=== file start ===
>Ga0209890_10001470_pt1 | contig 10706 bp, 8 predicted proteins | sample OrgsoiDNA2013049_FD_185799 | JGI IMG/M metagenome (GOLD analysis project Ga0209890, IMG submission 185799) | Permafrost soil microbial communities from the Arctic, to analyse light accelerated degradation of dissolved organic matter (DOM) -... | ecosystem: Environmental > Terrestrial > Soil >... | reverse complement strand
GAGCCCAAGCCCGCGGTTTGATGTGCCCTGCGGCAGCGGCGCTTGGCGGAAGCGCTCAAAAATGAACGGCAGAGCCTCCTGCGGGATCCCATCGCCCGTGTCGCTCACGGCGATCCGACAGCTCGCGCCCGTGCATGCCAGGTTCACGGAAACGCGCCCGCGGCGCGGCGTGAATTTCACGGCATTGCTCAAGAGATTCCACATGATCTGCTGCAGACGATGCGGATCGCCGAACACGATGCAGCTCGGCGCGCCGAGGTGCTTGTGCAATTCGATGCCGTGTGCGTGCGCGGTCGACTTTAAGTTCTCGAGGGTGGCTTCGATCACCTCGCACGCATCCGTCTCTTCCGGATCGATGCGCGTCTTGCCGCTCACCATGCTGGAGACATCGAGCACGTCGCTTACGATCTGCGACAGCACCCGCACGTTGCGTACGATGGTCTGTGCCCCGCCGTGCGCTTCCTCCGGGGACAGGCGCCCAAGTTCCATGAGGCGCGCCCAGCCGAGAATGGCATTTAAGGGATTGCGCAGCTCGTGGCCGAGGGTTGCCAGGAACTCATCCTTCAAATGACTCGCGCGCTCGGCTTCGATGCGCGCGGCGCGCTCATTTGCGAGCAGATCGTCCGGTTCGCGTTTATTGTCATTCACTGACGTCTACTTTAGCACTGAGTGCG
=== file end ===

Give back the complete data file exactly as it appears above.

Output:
>Ga0209890_10001470_pt1 | contig 10706 bp, 8 predicted proteins | sample OrgsoiDNA2013049_FD_185799 | JGI IMG/M metagenome (GOLD analysis project Ga0209890, IMG submission 185799) | Permafrost soil microbial communities from the Arctic, to analyse light accelerated degradation of dissolved organic matter (DOM) -... | ecosystem: Environmental > Terrestrial > Soil >... | reverse complement strand
GAGCCCAAGCCCGCGGTTTGATGTGCCCTGCGGCAGCGGCGCTTGGCGGAAGCGCTCAAAAATGAACGGCAGAGCCTCCTGCGGGATCCCATCGCCCGTGTCGCTCACGGCGATCCGACAGCTCGCGCCCGTGCATGCCAGGTTCACGGAAACGCGCCCGCGGCGCGGCGTGAATTTCACGGCATTGCTCAAGAGATTCCACATGATCTGCTGCAGACGATGCGGATCGCCGAACACGATGCAGCTCGGCGCGCCGAGGTGCTTGTGCAATTCGATGCCGTGTGCGTGCGCGGTCGACTTTAAGTTCTCGAGGGTGGCTTCGATCACCTCGCACGCATCCGTCTCTTCCGGATCGATGCGCGTCTTGCCGCTCACCATGCTGGAGACATCGAGCACGTCGCTTACGATCTGCGACAGCACCCGCACGTTGCGTACGATGGTCTGTGCCCCGCCGTGCGCTTCCTCCGGGGACAGGCGCCCAAGTTCCATGAGGCGCGCCCAGCCGAGAATGGCATTTAAGGGATTGCGCAGCTCGTGGCCGAGGGTTGCCAGGAACTCATCCTTCAAATGACTCGCGCGCTCGGCTTCGATGCGCGCGGCGCGCTCATTTGCGAGCAGATCGTCCGGTTCGCGTTTATTGTCATTCACTGACGTCTACTTTAGCACTGAGTGCG